Kumaon Over For A Delightful Pahadi Thali
Image Credit: Pahadi Thali at The Pear Orchard. Courtesy the writer

HAILING FROM JAIPUR, I’ve never been a mountain person. Take me to any beach, anywhere in the world, and I’m happy to stare at the horizon for hours. But don’t make me scale a mountain! My earliest memory of travelling in the hills is of the constant nausea caused by motion sickness. Oh, and the food didn’t help either. I recall feeling sicker after every pitstop and dhaba meal at the turn of a hill, because of the inevitable greasiness. Thus, during mountainous sojourns in adulthood, I’d prefer to have cuisines other than Indian (like Tibetan, for instance) to avoid the lingering trauma.

This May, when I made a rare trip to Uttarakhand, Naukuchiatal to be precise, I broke with convention and sampled the local pahadi food — only to be pleasantly surprised by how delicious and light on the tummy it was. We visited The Pear Orchard by Countryside, an intimate old-school property in the area, where we were treated to a Kumaoni thali.

Our culinary journey began with Maas ki Badi, small fritters crafted from urad dal, accompanied by the essential Bhang ki Chutney. As a Jaipur resident, my only association with bhang (a preparation made from the leaves of the cannabis plant) was the thandai prepared and readily consumed in Pushkar during Holi. Little did I know that it’s a staple in the Uttarakhand hills, where bhang and cumin seeds are ground and mixed with salt and lemon juice to create a chutney that's thick and irresistible. We promptly ordered a refill to savour it with the rest of the thali items.

The most striking aspect of the Kumaoni thali was the ragi (finger millet) roti. As Rajasthanis, we’re used to mixing our grains, especially millet and corn, in winter, but the go-to remains wheat. Relishing those crispy and light ragi rotis made me feel like I belonged to the hills. I have long considered wheat passé, and the ragi rotis further crystallised that belief. And unlike every Rajasthani, I tried the ragi roti sans ghee, although it took a minute to get there.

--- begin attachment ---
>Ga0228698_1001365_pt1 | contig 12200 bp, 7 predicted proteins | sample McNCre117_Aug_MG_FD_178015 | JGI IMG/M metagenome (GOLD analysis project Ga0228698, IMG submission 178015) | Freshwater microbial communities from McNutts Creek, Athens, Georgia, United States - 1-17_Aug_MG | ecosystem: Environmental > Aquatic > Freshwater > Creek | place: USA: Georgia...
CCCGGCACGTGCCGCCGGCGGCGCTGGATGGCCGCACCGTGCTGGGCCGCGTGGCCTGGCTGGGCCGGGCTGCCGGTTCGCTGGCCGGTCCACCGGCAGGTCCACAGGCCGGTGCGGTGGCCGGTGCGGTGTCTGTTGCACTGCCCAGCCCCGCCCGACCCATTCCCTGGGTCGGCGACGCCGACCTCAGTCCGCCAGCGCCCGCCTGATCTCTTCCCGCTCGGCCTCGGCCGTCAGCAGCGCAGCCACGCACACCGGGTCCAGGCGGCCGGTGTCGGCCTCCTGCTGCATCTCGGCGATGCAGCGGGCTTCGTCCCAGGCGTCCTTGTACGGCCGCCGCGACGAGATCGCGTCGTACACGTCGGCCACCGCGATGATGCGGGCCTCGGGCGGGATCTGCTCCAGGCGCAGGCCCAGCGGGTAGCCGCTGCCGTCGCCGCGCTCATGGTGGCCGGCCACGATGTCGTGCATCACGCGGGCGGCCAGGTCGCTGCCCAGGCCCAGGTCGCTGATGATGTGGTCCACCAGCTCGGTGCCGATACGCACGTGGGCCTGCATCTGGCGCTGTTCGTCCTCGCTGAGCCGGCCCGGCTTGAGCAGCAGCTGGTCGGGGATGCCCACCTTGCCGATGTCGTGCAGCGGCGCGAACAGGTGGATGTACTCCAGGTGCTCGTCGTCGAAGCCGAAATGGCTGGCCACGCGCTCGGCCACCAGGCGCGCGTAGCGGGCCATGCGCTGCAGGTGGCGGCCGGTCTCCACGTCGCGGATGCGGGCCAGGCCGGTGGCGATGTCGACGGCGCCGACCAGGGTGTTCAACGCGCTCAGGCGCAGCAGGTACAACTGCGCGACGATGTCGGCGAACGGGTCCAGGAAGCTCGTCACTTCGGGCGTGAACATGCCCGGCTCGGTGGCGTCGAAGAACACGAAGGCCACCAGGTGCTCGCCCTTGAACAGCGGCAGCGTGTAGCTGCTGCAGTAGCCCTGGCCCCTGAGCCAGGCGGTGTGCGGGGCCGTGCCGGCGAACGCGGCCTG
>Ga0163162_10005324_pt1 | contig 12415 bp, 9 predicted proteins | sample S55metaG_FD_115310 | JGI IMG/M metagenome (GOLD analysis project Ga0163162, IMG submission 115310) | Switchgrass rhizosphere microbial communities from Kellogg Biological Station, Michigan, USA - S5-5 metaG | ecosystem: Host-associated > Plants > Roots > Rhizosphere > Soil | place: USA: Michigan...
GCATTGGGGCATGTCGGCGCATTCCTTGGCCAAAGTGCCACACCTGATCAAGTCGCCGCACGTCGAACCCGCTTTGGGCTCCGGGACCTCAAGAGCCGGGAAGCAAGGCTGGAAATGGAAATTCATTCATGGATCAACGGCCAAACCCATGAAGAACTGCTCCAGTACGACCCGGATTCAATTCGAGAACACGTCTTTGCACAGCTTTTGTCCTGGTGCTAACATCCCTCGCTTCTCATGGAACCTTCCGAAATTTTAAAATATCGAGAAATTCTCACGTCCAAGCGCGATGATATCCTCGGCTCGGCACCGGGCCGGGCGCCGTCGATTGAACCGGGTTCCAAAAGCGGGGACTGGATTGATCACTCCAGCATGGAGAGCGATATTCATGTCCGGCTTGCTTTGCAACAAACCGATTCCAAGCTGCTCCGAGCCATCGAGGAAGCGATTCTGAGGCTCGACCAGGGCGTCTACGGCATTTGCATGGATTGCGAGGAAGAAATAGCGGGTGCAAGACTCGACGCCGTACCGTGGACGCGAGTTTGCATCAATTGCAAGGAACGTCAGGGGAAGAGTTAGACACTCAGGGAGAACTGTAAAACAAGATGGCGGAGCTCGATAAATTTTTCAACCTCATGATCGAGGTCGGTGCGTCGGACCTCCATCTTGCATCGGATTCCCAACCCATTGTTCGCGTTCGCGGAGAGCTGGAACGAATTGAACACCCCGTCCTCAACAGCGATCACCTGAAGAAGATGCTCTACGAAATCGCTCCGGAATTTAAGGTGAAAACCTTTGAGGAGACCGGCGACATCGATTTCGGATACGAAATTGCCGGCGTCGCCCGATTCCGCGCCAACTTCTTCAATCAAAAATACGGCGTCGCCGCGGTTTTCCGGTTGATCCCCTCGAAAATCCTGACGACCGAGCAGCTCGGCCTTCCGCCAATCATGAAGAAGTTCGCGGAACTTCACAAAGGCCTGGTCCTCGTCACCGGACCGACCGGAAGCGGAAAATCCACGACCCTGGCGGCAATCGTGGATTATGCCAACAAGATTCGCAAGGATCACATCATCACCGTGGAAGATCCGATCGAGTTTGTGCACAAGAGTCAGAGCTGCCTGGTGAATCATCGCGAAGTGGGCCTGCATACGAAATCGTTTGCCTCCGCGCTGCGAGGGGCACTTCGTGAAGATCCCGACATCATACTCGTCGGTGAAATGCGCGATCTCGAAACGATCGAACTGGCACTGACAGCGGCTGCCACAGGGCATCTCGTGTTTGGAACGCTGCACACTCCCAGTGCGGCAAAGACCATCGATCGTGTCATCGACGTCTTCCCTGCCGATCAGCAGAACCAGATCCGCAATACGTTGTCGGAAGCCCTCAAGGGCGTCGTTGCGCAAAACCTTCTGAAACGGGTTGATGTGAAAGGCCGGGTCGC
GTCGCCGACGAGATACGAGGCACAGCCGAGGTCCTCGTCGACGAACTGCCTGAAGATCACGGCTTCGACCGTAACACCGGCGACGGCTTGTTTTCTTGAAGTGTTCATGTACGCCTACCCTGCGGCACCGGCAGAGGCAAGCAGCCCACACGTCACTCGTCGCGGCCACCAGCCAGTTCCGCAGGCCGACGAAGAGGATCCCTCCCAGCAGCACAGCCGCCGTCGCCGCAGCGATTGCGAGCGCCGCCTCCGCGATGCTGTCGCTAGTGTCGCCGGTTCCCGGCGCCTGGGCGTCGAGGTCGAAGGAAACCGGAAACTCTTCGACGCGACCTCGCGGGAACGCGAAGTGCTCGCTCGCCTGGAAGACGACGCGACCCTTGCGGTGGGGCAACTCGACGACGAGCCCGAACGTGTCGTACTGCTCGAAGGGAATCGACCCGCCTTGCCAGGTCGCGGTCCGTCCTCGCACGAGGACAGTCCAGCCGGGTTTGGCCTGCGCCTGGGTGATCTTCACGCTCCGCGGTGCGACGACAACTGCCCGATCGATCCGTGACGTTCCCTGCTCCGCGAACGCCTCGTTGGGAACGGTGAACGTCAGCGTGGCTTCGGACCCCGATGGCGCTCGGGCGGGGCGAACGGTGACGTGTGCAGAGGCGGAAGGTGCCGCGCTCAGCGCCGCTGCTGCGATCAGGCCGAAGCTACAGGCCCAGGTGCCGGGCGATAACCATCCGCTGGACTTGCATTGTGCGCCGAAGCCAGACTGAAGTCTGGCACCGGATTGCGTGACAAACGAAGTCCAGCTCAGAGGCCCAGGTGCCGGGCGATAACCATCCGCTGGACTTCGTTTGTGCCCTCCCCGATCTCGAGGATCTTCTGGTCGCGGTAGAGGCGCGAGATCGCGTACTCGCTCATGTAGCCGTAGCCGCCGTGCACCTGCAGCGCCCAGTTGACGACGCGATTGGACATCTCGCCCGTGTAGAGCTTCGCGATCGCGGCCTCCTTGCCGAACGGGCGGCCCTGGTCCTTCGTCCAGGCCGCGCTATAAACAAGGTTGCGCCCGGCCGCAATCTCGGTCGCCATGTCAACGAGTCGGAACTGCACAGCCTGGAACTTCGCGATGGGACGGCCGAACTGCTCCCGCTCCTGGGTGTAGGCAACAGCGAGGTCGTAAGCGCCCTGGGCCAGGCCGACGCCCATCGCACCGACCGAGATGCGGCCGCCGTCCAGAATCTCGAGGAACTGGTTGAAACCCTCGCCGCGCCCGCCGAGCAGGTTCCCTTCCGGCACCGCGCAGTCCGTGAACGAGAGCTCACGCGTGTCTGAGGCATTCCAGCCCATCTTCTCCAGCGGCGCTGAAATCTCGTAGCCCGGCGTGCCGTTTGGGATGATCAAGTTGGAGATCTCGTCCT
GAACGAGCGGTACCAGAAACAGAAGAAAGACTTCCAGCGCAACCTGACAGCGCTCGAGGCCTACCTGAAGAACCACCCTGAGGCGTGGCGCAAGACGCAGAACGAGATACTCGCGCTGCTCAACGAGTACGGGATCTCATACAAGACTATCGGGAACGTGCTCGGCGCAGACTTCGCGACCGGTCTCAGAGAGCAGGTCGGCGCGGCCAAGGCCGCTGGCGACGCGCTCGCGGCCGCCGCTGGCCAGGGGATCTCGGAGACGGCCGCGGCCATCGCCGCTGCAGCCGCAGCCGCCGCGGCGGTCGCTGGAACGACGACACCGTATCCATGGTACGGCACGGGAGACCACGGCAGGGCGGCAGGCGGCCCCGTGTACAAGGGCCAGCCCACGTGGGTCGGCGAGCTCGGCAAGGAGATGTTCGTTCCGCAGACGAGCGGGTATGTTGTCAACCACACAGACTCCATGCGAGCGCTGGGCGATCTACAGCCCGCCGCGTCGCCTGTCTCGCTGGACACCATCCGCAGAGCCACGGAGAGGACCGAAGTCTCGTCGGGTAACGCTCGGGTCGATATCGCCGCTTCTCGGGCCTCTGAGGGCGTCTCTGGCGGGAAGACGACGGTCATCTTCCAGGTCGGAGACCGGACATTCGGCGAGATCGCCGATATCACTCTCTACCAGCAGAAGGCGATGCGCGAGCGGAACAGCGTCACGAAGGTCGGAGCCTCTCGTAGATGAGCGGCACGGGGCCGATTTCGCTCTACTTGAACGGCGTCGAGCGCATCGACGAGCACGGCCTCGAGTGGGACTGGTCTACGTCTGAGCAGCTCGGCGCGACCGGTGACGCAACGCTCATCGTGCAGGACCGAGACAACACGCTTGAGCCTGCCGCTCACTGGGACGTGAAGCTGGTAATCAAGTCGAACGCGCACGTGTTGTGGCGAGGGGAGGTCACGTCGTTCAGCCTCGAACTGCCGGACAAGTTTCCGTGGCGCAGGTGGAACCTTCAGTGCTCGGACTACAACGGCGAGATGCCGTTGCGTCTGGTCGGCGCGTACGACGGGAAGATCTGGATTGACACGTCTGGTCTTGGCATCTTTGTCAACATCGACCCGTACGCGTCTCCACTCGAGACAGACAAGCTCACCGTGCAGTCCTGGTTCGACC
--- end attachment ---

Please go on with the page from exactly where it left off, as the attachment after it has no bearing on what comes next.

Alongside the ragi roti were the Aaloo ke Gutke, pieces of sweet pahadi potato soaked in the mustard oil and spices they’re cooked in. The potato pieces are cooked in a paste of coriander seeds, cumin seeds, ginger, green chillies and coriander. While we enjoyed the dish with ragi roti, it could also pass off for a teatime snack or a midday munchie. There was also the Bhatt ki Chukharni (a black bean dal), which is a much different preparation than the typical dal makhani usually consumed in North India. The pulses are sautéed in mustard oil and then added to a curry. Wheat flour is also added to the curry as a thickening agent, and to impart a brown hue. 

If you're beginning to feel like that's mostly carbs, then the Kumaoni Raita is at the ready for a rescue op. It's both sharp and refreshing – the grated cucumber lends the coolness, while mustard seeds, green chillies and coriander add that tinge of spice to the mix. For non-vegetarians, there's Pahadi Murgh, a chicken dish cooked in a paste of coriander, ginger, pepper corns, garlic, fennel seeds, cinnamon, clove and chopped onions. If ragi rotis with chicken is too confusing a mix for you, there's always rice. The sumptuous meal is capped with a Coconut Barfi served in a betel leaf cornett, which tastes like the smooth breeze that hits you after a long, arduous, yet fulfilling trek.

The best bit about having the pahadi thali at The Pear Orchard is that you can do so while enjoying a stunning view of the hills. They don’t let you forget where you are, even though that ragi roti may have taken you back to that time your grandmother fed you a morsel, or the Bhang ki Chutney transported you all the way to Pushkar.